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biophase

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Hi Biophase
So as of today we pay 1.94%. The Standard Variable Rate is 4.99%. So if our deal finished in 2 years time we would switch to 4.99% unless we lock in another deal. However, in those 2 years depending on what th B of E do that SVR could be anything........the more I think of this the crazier it seems and maybe why I want too sell!
So you have to look at your risk as if my payment is $1000 today, what happens if it goes up to $1400 in 2 years. If you can easily afford this increase, then that's good.

Whenever you ask a question about pay off my mortgage or keep a loan, it comes down to the time value of your money and its potential in your hands.

If I had $100,000 earning 1% in the bank and a $100,000 loan at 1.9%, then I'm losing 0.9% of $100,000 each year that I keep paying the loan right?

In a vacuum this is an easy answer, you pay the mortgage off and save 0.9% x $100,000.

However, you have to take into account a couple things.
1) Do you need the $100,000 to be liquid for emergencies? Once you pay the mortgage off, you can't get back the $100,000.
2) Can I do something else with the $100,000. If I could invest it and get 5% return, then paying the mortgage off would cost be 3.1% x $100,000 a year.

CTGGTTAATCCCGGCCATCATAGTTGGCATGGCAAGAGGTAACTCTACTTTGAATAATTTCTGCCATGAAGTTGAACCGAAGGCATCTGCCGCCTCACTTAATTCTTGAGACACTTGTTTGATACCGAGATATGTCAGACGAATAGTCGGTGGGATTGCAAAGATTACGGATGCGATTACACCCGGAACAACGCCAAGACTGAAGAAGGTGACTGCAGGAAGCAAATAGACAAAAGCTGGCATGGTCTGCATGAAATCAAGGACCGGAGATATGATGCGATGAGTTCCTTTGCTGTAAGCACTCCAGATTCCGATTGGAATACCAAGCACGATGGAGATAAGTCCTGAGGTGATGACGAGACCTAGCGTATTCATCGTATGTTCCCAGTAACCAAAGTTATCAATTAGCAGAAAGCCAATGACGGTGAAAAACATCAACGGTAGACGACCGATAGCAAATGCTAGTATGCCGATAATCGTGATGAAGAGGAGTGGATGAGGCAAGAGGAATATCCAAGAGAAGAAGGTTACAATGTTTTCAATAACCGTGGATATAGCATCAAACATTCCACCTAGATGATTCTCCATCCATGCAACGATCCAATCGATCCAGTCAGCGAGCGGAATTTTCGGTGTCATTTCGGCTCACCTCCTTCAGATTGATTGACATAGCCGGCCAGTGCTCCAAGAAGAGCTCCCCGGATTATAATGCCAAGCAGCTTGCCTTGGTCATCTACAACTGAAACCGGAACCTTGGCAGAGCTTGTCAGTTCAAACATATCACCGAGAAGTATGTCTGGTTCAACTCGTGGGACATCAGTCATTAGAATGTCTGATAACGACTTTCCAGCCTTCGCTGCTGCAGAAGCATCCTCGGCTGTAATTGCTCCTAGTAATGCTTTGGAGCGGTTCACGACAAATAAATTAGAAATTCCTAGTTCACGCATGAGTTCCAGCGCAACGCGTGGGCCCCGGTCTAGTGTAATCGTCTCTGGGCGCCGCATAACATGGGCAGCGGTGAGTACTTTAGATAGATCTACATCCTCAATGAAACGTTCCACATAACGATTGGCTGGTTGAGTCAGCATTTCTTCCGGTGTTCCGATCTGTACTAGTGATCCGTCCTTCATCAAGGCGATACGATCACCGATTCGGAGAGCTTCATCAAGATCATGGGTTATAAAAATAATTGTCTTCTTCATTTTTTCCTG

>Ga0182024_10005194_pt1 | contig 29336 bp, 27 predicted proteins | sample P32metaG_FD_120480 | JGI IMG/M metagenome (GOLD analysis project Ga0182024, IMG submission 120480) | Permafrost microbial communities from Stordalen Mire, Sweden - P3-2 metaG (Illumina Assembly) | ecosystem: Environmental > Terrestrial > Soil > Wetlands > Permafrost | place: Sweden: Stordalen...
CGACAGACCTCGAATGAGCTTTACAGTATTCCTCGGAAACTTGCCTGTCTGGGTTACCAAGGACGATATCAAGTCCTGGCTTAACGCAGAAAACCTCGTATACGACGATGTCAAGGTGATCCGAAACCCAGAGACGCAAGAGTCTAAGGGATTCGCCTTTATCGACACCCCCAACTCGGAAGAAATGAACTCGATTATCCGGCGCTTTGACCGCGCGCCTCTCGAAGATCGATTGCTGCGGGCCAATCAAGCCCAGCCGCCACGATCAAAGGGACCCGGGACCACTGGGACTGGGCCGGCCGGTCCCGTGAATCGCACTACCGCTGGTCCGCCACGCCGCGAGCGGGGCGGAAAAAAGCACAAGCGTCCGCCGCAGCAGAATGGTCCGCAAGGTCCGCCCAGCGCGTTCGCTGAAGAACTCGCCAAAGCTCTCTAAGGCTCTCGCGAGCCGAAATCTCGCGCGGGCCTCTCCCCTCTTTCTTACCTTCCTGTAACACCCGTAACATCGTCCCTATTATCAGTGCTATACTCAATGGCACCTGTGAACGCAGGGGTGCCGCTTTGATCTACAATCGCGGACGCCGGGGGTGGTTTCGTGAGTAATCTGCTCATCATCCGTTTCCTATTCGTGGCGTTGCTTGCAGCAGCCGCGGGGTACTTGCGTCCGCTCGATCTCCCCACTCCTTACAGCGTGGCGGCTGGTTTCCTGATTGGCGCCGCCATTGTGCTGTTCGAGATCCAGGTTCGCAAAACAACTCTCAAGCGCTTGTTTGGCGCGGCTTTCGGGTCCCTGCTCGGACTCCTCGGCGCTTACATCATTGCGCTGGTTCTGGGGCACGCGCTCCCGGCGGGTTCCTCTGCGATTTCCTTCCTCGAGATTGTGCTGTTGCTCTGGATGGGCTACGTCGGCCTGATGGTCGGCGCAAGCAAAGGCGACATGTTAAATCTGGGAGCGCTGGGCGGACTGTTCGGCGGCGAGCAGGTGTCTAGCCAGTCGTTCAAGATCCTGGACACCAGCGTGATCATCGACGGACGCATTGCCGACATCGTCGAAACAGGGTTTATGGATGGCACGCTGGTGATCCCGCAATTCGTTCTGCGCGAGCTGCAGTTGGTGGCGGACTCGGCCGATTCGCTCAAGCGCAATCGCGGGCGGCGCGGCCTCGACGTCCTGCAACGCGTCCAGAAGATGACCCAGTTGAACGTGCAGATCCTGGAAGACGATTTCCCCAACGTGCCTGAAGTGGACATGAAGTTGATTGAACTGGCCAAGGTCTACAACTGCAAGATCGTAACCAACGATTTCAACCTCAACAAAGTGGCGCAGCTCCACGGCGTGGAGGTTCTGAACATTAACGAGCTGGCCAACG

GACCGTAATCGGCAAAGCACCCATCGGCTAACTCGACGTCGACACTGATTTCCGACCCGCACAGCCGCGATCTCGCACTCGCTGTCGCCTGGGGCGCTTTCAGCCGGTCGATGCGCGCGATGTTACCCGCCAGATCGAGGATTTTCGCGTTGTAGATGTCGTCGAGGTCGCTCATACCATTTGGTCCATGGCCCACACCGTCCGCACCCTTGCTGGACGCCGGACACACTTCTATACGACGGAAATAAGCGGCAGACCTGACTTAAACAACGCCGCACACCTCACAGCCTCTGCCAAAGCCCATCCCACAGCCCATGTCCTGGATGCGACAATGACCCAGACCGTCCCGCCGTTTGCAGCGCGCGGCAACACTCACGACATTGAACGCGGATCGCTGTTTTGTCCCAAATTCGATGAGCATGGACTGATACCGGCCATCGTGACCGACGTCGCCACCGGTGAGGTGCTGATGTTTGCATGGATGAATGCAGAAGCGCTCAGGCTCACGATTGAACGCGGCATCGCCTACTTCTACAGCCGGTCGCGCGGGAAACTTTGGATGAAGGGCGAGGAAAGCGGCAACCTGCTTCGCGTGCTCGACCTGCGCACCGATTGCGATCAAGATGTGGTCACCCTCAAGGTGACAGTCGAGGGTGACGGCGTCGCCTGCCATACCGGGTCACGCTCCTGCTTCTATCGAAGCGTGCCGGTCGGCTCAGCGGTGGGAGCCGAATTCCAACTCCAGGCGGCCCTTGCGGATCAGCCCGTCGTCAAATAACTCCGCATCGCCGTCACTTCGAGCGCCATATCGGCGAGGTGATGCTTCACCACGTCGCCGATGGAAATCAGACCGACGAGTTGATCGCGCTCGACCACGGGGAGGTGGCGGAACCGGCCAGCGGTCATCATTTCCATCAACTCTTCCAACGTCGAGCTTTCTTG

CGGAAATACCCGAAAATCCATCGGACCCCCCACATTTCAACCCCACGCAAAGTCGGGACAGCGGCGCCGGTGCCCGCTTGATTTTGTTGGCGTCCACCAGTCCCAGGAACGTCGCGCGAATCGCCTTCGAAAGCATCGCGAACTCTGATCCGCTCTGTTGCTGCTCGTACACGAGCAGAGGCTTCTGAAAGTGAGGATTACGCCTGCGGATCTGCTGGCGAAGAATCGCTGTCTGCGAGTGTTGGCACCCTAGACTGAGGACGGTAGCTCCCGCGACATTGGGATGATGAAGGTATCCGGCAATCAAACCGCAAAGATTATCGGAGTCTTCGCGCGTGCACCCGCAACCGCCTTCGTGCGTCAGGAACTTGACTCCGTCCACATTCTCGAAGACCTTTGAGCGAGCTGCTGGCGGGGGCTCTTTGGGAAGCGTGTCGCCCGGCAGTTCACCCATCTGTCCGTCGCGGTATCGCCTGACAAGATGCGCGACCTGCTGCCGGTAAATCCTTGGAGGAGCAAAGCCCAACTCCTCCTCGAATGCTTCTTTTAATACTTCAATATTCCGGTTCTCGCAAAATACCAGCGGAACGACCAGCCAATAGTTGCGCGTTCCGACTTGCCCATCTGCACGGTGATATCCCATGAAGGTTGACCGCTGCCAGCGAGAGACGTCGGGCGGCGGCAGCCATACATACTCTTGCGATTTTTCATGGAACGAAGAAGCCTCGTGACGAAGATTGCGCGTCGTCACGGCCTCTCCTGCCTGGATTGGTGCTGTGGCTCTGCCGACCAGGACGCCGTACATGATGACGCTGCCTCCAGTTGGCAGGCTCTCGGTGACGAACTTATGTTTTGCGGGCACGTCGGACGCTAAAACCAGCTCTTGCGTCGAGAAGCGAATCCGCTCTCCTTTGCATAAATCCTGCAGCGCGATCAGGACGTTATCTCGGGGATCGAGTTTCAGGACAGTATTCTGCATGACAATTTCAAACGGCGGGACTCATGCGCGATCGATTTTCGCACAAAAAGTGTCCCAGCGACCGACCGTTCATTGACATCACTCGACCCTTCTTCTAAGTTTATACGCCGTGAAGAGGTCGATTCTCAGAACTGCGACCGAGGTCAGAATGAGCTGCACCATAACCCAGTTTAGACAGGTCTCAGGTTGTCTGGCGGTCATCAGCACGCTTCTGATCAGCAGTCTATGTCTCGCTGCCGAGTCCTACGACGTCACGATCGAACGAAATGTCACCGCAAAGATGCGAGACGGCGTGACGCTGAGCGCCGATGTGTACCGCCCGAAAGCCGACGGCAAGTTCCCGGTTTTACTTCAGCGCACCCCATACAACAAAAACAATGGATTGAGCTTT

3) What makes me relax more? Does having $100,000 in the bank as a safety net knowing that I'm losing 0.9% a year feel better than, owning a home free and clear but having no money in the bank for emergencies?

The answer is probably somewhere in the middle of #3's extremes.

The one question you haven't talked about is can you pay off the mortgage today with cash? Or are you talking about making larger payments to pay the mortgage off easier?

And in case you are wondering, I have several pieces of real estate and all are paid off. I just paid off my last two mortgages last week. But, you can't just follow what I did, because I'm in a totally different place than you.
 

DustinH

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So as of today we pay 1.94%. The Standard Variable Rate is 4.99%. So if our deal finished in 2 years time we would switch to 4.99% unless we lock in another deal. However, in those 2 years depending on what the B of E do that SVR could be anything........the more I think of thisn the crazier it seems and maybe why I want too sell!
Are there no options to refinance the mortgage into a fixed rate loan?